Sandy Phillips' life has changed dramatically in the last six months after she lost her 24-year-old daughter, Jessica Ghawi, in the Aurora, Colo., movie theater massacre on July 20, 2012.
Next week, she'll begin a new career path that will both honor her daughter and push to make America safer from events like that happening again.
Phillips took a job with the Brady Campaign to Prevent Gun Violence, where she will serve as a liaison for families who have lost loved ones to similar tragedies.
"It was a surprise. I was not looking for a job," said Phillips Wednesday afternoon. "I will be working with (the families), hearing their stories and asking them if they'd like to become more involved and getting them to become more involved in our work."
That work coincides with President Barack Obama's suggestions for changes to gun control laws, including closing loopholes such as the ones that exist with background checks at gun shows.
Her husband was with Vice President Joe Biden during task force meetings.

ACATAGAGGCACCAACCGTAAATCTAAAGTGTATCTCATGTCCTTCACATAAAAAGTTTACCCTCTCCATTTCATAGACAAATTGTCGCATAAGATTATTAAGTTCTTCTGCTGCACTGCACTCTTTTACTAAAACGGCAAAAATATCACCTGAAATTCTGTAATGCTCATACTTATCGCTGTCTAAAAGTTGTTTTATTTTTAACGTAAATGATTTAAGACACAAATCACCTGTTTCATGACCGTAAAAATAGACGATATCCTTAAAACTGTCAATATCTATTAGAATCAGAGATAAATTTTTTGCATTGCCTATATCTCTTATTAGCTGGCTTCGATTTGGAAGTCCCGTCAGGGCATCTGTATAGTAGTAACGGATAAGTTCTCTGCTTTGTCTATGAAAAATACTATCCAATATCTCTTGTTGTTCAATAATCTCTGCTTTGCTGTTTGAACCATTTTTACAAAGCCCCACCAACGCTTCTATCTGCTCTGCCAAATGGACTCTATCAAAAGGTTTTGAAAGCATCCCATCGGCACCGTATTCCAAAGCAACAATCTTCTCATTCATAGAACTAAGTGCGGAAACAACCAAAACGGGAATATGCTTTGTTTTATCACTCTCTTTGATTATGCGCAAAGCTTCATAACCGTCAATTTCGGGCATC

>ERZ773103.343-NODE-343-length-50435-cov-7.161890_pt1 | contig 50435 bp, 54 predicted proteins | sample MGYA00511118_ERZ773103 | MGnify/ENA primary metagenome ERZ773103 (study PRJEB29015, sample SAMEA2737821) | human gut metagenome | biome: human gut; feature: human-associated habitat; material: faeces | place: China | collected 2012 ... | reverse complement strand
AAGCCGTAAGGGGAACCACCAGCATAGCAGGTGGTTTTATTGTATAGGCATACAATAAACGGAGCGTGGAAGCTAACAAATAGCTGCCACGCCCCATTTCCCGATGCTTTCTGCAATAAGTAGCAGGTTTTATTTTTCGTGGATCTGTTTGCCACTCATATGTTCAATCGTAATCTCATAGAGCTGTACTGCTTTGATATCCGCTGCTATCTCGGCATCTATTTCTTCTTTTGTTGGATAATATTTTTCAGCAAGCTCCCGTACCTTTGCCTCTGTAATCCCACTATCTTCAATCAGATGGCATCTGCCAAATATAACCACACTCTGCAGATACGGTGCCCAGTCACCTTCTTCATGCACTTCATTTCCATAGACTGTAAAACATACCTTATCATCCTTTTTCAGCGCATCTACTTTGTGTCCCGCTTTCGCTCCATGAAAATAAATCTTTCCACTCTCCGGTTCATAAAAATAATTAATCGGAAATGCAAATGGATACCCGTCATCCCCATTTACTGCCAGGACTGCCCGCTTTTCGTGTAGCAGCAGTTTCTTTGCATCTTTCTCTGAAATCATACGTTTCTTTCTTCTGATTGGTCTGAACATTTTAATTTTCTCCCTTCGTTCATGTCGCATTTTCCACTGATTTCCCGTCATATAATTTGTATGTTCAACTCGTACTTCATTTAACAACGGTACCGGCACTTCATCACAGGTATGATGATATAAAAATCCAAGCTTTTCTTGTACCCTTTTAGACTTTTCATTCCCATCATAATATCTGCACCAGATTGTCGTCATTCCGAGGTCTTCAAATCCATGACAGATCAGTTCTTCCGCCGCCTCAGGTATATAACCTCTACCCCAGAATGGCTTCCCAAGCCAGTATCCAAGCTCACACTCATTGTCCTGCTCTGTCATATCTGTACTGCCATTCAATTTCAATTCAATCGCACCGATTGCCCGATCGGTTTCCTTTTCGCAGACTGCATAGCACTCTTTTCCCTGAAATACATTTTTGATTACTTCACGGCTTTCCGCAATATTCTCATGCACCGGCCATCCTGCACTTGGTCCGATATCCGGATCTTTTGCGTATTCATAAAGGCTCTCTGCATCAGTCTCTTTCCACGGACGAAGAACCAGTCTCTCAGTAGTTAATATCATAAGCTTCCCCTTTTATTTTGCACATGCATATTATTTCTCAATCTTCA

"This speaks to my heart as nothing else could ever speak to my heart again," she said. "You just realize you need to really commit and do everything you can to make a sensible change."
A gun-owner herself, Phillips said the battle is not about the 2nd Amendment but about public safety.
"By having a comprehensive plan, having background checks for everyone no matter where you buy your gun, whether it's a private sale, gun show or a shop," said Phillips. "If everybody has the same rules hopefully -- ideally -- that will start cutting down on illegal sales, it will start cutting down on gun trafficking and we'll be able to close gaps that are currently in the system."
Phillips' involvement in pushing for stricter laws began shortly after her daughter's death but began to gain more momentum after visiting with families of the Newtown school shooting.
It is a role she will continue have at a national level, reaching out to families, speaking at events and lobbying for tougher laws with politicians and the National Rifle Association.
"You would hope that whenever somebody says, 'We're willing to talk,' that they're actually willing to talk," she said, referring to the NRA. "But we haven't heard anything but the usual rhetoric so far. We're hoping that the court of public opinion will be such that they will come to table and say, 'OK, we can bend here, we can bend there.'"
In addition to her new job, Phillips is also working with the scholarship fund that was started shortly after Jessica's death.
They are close to their initial goal of raising $100,000.
It will eventually become a $10,000 scholarship awarded to one or two female junior or senior students who are working towards degrees in sports journalism or sports management.